3. There is a portal with two billion users registered. If you store all the 2 billion users in a conventional databases it will take more time to retrieve the data about a particular user when that user tries to login. How do you handle this situation to make sure that the user gets the response quickly.

Every row has a primary key. Suppose the primary key for this
particular database is the name of the user then we can sort the names based
on alphabets and do secondary indexing based on the starting alphabet . If
the data is uniformly distributed we can go for multilevel indexing or
hashing.Similarly if we have a registration number as the primary key then
we can sort the table based on registration number and then do indexing
either secondary level or multilevel or apply hashing techniques based on
the distribution of data. Many efficient algorithms are available for
indexing and hashing.

4. There are 8 identical balls. One of them is defective. It could be either heavier of lighter. Given a common balance how do you find the defective ball in least number of weighings.

Weigh 3 balls against 3 others.
Case A: If, on the first weighing, the balls balance, then the defective is among the 2 remaining balls and can be determined using 2 weighings making it a total of 3.

Case B:

Step1: If, on the first weighing, the balls don't balance.
If the balls do not balance on the first weighing, we know that the odd ball is one of the 6 balls that was weighed. We also know that the group of 2 unweighed balls are normal, and that one of the sides, let's say Side A, is heavier than the other (although we don't know whether the odd ball is heavy or light).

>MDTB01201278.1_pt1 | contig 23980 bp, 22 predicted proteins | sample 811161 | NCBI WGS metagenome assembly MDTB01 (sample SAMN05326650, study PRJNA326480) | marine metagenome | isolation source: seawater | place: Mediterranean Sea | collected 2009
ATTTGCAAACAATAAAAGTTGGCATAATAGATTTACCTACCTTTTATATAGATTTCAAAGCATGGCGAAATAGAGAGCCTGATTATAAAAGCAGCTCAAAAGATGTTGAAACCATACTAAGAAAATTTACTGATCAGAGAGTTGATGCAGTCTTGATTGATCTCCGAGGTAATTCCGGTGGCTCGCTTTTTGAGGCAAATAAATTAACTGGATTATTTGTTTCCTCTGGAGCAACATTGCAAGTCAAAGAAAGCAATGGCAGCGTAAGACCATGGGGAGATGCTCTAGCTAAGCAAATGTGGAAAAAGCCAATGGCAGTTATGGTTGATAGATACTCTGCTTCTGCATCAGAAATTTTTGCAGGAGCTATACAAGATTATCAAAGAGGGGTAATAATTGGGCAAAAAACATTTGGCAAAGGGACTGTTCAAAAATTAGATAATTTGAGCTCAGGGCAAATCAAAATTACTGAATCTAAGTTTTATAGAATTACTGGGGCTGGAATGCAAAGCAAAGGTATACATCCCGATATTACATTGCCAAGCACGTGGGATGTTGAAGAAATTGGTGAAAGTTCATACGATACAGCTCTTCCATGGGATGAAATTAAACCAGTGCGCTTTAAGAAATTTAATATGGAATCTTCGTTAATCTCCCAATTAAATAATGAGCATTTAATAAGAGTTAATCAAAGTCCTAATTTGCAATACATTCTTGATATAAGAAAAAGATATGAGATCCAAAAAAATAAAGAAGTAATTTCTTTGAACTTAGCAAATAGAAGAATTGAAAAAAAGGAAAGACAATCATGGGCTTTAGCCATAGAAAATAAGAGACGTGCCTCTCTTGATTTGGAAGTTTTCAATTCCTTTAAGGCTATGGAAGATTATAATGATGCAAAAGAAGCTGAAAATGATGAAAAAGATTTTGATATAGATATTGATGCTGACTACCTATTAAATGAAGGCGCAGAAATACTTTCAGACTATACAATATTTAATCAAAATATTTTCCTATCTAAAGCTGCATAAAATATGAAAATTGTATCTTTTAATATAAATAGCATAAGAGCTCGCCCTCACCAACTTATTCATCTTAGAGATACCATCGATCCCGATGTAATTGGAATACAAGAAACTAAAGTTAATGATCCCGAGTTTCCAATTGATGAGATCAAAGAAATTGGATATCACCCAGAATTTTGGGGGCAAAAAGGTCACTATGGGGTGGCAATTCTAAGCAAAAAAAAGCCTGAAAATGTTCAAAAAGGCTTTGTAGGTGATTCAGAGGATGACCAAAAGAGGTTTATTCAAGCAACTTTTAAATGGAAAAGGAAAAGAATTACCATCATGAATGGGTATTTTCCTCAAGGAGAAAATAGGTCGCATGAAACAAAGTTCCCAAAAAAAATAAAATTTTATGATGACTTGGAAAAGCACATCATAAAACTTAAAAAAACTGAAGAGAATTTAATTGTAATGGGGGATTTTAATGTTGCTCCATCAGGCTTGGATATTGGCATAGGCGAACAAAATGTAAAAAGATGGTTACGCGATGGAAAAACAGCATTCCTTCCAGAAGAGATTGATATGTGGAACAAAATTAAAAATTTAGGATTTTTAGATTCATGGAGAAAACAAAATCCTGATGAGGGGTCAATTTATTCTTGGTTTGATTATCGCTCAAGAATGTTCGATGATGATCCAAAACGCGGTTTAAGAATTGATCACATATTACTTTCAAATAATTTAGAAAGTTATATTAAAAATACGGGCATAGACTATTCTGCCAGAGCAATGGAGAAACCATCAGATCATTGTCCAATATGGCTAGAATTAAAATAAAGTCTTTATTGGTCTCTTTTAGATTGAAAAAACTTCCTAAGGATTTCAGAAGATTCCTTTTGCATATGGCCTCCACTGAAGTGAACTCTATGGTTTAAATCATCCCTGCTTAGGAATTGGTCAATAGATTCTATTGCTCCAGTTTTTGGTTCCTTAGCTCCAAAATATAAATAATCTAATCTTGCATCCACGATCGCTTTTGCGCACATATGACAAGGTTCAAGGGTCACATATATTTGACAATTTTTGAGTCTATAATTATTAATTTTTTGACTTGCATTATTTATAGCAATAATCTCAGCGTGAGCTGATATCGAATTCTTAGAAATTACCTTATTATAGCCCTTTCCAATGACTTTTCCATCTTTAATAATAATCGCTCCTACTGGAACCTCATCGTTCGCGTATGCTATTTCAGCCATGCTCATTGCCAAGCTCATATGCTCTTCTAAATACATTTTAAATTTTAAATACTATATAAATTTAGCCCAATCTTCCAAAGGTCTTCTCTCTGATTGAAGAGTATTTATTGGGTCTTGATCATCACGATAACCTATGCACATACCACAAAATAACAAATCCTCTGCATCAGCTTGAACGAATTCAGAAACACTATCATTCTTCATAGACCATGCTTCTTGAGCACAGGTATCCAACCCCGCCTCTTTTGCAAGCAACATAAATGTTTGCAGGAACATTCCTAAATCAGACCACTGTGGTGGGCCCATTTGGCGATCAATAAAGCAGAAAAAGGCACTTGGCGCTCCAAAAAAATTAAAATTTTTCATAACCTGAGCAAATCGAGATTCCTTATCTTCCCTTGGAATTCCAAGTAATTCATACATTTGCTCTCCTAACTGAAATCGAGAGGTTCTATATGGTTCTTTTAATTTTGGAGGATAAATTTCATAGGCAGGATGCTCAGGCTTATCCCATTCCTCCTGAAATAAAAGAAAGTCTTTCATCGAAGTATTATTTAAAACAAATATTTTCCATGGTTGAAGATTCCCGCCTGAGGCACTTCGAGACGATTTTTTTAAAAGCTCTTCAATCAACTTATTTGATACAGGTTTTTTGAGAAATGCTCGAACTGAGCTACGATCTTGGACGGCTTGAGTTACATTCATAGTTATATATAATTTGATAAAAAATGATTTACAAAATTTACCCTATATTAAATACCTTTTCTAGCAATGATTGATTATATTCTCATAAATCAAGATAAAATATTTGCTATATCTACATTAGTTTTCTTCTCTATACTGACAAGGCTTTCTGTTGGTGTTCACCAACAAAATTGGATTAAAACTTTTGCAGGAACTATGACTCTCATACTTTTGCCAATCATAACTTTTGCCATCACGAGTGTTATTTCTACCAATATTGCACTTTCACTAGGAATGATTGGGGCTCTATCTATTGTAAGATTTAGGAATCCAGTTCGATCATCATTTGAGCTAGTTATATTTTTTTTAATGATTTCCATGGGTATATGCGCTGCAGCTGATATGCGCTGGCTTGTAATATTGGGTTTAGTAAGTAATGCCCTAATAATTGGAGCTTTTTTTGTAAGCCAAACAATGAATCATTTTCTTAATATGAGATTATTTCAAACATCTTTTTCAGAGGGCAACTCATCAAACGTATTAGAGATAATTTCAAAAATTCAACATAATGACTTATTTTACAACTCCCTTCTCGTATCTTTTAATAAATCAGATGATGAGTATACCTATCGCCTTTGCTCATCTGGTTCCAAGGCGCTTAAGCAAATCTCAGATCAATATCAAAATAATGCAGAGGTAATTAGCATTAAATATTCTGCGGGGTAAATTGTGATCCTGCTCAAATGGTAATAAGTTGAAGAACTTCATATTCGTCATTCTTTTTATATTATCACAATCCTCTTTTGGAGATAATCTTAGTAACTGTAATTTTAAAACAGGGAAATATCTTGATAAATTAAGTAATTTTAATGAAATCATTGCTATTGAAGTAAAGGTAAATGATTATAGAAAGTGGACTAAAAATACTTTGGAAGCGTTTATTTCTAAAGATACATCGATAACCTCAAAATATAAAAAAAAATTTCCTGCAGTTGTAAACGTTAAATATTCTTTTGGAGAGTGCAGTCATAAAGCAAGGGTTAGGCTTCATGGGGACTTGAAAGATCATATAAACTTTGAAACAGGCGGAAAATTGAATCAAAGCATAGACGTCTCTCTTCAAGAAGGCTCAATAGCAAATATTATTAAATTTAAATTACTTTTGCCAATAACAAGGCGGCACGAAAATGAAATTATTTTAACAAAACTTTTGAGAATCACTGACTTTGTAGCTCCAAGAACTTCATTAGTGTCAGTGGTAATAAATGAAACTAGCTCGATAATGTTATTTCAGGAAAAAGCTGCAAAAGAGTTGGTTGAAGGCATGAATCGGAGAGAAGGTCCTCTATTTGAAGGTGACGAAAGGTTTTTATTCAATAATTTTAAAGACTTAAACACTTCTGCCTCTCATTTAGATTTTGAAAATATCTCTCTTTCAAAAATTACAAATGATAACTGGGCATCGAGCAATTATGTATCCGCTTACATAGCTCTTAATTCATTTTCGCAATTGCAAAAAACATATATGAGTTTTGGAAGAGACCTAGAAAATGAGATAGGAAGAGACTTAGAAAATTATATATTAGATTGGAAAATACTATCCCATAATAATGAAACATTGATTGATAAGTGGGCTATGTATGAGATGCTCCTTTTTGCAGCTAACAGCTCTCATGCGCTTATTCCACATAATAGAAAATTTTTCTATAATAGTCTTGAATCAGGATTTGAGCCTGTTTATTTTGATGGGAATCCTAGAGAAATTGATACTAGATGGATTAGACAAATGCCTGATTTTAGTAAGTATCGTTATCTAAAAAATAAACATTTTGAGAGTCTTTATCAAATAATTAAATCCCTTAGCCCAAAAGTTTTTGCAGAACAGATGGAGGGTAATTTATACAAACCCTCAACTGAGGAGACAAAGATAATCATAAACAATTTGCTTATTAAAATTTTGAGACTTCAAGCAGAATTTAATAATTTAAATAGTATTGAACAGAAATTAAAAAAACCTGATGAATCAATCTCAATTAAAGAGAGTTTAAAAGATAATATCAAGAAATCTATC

Step 2 : Take 2 balls from the unweighed group and use them to replace 2 balls on Side A (the heavy side). Take the 2 balls from Side A and use them to replace 2 balls on Side B (which are removed from the scale).

I. If the scale balances, we know that one of the 2 balls removed from the scale was the odd one. In this case, we know that the ball is also light. We can proceed with the third weighing amd determine the lighter of the 2 balls ,hance the defective.

II. If the scale tilts to the other side, so that Side B is now the heavy side, we know that one of the three balls moved from Side A to Side B is the odd ball, and that it is heavy. We proceed with the third weighing and determine the heavier one ,the defective.

III. If the scale remains the same, we know that one of the two balls on the scale that was not shifted in our second weighing is the odd ball. We also know that the unmoved ball from Side A is heavier than the unmoved ball on Side B (though we don't know whether the odd ball is heavy or light).

Step 3 (for Case B): Weigh the ball from Side A against a normal ball. If the scale balances, the ball from Side B is the odd one, and is light. If the scale does not balance, the ball from Side A is the odd one, and is heavy.

5. You have all the English words with you. you would like to manage a dictionary so that you can look up when ever you have doubt. Which data structure would you like to use and why?

Dozens of different data structures have been proposed for implementing dictionaries including hash tables, skip lists, and balanced/unbalanced binary search trees -- so choosing the right one can be tricky. Depending on the application, it is also a decision that can significantly impact performance. In practice, it is more important to avoid using a bad data structure than to identify the single best option available.As the frequency of look ups for a word is also important,weighted binary search tree with weights in proportion to the frequency of lookups and determining the depth, can be effective.